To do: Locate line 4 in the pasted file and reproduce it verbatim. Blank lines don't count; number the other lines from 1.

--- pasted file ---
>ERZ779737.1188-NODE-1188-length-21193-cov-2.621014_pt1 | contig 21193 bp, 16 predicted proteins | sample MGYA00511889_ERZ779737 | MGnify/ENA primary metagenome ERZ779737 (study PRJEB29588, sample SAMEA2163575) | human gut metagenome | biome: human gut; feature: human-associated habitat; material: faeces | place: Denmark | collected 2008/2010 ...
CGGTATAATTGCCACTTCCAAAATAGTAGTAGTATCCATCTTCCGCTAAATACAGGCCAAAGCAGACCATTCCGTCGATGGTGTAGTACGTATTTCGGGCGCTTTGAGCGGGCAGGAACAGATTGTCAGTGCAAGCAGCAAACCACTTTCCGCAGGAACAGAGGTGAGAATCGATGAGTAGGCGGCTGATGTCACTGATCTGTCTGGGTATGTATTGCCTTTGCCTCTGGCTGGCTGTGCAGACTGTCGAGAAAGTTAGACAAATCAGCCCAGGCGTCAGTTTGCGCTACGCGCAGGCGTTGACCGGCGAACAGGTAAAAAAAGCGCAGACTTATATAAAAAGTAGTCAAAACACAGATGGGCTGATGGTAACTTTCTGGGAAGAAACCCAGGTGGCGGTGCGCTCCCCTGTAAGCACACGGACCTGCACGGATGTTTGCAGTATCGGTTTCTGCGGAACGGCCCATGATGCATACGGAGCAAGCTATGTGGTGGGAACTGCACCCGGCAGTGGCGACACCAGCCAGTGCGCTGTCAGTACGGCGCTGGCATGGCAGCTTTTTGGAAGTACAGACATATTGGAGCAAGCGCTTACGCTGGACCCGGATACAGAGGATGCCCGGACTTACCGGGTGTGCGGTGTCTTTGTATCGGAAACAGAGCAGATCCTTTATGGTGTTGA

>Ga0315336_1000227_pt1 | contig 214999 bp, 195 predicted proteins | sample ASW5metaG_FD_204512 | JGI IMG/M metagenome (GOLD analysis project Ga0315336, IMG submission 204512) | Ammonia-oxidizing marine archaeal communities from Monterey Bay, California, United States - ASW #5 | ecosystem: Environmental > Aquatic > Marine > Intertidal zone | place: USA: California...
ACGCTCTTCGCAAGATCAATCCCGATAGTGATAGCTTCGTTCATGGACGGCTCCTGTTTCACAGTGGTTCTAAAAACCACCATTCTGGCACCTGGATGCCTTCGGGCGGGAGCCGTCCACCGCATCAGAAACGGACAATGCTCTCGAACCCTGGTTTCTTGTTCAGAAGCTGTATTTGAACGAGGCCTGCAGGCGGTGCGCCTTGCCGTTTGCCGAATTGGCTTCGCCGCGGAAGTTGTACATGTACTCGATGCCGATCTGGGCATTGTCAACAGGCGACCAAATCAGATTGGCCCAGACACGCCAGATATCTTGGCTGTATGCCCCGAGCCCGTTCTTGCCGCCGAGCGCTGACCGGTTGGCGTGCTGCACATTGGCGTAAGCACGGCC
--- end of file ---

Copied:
ACGCTCTTCGCAAGATCAATCCCGATAGTGATAGCTTCGTTCATGGACGGCTCCTGTTTCACAGTGGTTCTAAAAACCACCATTCTGGCACCTGGATGCCTTCGGGCGGGAGCCGTCCACCGCATCAGAAACGGACAATGCTCTCGAACCCTGGTTTCTTGTTCAGAAGCTGTATTTGAACGAGGCCTGCAGGCGGTGCGCCTTGCCGTTTGCCGAATTGGCTTCGCCGCGGAAGTTGTACATGTACTCGATGCCGATCTGGGCATTGTCAACAGGCGACCAAATCAGATTGGCCCAGACACGCCAGATATCTTGGCTGTATGCCCCGAGCCCGTTCTTGCCGCCGAGCGCTGACCGGTTGGCGTGCTGCACATTGGCGTAAGCACGGCC